GTX 680 NVENC SDK
GeForce GTX 680 supports new h/w based H.264 encoder (NVENC).
There is no NVENC API in the Cuda SDK.
Where can I get the NVENC SDK or API ?


info from nvidia's website:

NVENC
All Kepler GPUs also incorporate a new hardware-based H.264 video encoder, NVENC.
Prior to the introduction of Kepler, video encoding on previous GeForce products was handled by
encode software running on the GPU’s array of CUDA Cores. While the CUDA Cores were able to deliver
tremendous performance speedups compared to CPU-based encoding, one downside of using these
high-speed processor cores to process video encoding was increased power consumption.
By using specialized circuitry for H.264 encoding, the NVENC hardware encoder in Kepler is almost four
times faster than our previous CUDA-based encoder while consuming much less power.

It is important to note that an application can choose to encode using both NVENC hardware and
NVIDIA’s legacy CUDA encoder in parallel, without negatively affecting each other. However, some video
pre-processing algorithms may require CUDA, and this will result in reduced performance from the
CUDA encoder since the available CUDA Cores will be shared by the encoder and pre-processor.
NVENC provides the following:
[Can encode full HD resolution (1080p) videos up to 8x faster than real-time. For example, in high
performance mode, encoding of a 16 minute long 1080p, 30 fps video will take approximately 2
minutes.]
Support for H.264 Base, Main, and High Profile Level 4.1 (same as Blu-ray standard)
Supports MVC (Multiview Video Coding) for stereoscopic video—an extension of H.264 which is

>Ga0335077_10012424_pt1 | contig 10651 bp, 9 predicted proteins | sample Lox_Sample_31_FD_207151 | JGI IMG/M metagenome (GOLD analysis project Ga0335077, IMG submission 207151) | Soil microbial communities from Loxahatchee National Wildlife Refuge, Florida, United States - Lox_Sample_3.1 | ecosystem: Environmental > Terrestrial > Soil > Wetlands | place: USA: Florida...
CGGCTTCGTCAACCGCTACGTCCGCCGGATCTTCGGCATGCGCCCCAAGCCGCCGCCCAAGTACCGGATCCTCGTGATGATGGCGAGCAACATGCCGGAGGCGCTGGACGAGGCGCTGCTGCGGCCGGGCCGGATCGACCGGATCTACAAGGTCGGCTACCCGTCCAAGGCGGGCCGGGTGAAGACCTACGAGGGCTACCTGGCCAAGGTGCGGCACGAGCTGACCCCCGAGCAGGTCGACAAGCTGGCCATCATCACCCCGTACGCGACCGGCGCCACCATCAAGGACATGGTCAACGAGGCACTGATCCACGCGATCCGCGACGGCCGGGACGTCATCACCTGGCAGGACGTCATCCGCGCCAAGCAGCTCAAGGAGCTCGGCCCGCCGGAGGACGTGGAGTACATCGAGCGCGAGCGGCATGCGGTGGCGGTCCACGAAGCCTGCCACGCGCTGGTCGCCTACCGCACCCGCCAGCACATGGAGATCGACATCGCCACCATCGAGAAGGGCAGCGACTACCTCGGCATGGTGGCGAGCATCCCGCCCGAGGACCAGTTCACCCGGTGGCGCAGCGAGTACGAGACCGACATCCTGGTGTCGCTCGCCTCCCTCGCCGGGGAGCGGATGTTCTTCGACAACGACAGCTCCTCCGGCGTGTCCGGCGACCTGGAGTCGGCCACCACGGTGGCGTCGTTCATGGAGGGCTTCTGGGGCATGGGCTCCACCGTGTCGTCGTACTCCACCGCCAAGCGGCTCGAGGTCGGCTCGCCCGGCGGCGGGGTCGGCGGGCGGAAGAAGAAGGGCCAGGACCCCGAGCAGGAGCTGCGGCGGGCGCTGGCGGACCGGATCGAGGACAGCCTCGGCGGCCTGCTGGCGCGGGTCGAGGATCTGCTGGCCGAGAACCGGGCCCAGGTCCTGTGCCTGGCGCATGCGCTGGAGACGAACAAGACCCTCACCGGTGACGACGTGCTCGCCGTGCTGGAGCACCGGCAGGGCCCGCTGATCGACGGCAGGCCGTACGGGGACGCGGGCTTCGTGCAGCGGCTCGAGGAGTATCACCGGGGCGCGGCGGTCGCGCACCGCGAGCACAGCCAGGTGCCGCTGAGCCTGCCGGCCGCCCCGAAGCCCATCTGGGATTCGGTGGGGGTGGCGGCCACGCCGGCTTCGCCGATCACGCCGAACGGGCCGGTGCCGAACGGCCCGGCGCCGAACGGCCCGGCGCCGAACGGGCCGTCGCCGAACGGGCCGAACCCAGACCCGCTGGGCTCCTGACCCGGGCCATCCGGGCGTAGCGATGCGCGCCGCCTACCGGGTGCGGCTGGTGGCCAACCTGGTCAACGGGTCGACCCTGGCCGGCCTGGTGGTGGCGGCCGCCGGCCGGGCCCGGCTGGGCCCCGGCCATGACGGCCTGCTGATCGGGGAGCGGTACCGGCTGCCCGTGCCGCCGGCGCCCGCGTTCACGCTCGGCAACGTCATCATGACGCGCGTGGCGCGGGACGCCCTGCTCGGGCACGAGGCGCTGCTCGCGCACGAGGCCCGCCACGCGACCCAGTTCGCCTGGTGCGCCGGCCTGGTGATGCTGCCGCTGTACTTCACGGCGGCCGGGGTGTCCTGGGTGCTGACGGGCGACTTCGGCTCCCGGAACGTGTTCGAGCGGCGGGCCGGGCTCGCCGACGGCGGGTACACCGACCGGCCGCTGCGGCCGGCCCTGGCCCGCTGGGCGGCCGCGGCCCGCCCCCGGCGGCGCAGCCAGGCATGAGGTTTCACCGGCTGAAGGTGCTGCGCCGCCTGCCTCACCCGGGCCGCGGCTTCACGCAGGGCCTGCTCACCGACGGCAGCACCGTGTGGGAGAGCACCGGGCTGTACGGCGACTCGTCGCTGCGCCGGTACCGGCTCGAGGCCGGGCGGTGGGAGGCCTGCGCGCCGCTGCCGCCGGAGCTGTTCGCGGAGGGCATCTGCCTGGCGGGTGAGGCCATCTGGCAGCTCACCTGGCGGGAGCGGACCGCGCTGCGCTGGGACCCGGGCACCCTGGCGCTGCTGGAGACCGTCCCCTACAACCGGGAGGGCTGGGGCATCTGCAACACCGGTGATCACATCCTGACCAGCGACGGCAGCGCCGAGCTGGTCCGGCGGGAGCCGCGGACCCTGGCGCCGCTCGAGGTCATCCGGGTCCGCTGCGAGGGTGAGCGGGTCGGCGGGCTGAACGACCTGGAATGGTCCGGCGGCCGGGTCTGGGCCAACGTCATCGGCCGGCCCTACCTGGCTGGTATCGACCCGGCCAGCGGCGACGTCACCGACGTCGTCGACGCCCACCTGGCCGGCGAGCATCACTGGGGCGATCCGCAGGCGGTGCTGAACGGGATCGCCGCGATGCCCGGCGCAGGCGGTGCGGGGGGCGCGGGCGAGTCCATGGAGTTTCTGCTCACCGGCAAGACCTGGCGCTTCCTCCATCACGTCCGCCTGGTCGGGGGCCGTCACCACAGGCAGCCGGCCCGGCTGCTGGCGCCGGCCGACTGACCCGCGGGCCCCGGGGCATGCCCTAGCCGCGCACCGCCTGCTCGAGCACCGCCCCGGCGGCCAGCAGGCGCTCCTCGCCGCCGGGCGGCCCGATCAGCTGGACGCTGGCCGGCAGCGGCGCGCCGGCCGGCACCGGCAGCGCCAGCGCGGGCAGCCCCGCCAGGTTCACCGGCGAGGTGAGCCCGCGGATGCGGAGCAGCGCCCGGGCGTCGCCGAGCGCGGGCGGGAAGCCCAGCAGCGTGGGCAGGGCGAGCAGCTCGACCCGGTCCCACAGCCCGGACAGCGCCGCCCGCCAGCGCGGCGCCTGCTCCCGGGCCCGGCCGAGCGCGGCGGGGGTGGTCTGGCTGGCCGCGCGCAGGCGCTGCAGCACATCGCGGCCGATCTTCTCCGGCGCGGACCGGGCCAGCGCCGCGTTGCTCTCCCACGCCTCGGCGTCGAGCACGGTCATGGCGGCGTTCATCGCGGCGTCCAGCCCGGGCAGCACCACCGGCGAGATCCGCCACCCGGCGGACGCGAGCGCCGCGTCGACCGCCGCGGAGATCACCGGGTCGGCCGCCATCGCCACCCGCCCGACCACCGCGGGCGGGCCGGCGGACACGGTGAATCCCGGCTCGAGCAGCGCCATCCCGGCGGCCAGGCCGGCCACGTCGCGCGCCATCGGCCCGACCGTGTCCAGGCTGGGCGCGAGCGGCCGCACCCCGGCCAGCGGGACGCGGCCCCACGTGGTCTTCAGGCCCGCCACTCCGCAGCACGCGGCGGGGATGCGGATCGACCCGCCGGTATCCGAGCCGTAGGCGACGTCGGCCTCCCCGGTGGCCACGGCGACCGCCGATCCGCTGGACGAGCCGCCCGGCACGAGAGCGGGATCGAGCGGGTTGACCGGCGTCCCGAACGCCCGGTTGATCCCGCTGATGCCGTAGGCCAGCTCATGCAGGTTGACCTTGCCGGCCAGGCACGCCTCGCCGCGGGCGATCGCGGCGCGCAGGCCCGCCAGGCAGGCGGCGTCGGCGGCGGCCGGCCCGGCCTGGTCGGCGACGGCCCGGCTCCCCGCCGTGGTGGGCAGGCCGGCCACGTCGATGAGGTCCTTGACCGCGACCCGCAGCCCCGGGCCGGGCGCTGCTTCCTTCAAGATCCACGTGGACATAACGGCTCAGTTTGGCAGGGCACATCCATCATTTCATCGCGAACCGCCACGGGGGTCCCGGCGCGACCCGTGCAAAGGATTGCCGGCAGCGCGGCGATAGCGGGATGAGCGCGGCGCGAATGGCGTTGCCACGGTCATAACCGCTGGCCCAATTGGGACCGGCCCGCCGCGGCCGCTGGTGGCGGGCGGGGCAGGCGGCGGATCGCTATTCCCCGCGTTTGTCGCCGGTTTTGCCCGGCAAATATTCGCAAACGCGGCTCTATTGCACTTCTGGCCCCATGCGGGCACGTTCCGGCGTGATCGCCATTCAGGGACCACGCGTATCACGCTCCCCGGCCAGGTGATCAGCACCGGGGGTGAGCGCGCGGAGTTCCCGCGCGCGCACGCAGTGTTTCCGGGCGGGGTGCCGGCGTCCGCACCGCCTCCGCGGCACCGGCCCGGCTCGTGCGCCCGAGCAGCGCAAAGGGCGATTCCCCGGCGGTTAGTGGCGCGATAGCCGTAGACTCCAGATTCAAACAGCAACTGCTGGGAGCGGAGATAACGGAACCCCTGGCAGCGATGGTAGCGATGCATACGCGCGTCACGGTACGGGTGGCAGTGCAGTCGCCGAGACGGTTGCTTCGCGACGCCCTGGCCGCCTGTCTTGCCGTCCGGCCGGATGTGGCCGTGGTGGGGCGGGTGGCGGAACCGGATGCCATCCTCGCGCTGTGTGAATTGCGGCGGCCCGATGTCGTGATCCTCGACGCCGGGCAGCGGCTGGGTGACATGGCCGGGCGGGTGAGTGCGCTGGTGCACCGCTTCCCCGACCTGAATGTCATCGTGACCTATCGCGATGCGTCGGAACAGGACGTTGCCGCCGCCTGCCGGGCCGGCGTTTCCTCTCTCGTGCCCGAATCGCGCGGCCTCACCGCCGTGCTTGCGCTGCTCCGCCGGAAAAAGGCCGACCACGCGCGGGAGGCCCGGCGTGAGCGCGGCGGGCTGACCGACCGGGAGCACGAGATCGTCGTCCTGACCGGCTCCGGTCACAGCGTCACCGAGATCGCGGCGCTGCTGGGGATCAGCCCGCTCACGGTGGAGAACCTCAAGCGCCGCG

used for Blu-ray 3D.
Up to 4096x4096 encode
We currently expose NVENC through proprietary APIs, and provide an SDK for development using
NVENC. Later this year, CUDA developers will also be able to use the high performance NVENC video
encoder. For example, you could use the compute engines for video pre-processing and then do the
actual H.264 encoding in NVENC. Alternatively, you can choose to improve overall video encoding
performance by running simultaneous parallel encoders in CUDA and NVENC, without affecting each
other’s performance.

NVENC enables a wide range of new use cases for consumers:
HD videoconferencing on mainstream notebooks
Sending the contents of the desktop to the big screen TV (gaming, video) through a wireless
connection
Authoring high quality Blu-ray discs from your HD camcorder
A beta version of Cyberlink MediaEspresso with NVENC support is now available on the GeForce GTX
680 press FTP. Support will be coming soon for Cyberlink PowerDirector and Arcsoft MediaConverter.

source: page 26 of: http://www.geforce.com/Active/en_US/...aper-FINAL.pdf
GeForce GTX 680 supports new h/w based H.264 encoder (NVENC).

There is no NVENC API in the Cuda SDK.

Where can I get the NVENC SDK or API ?





info from nvidia's website:



NVENC

All Kepler GPUs also incorporate a new hardware-based H.264 video encoder, NVENC.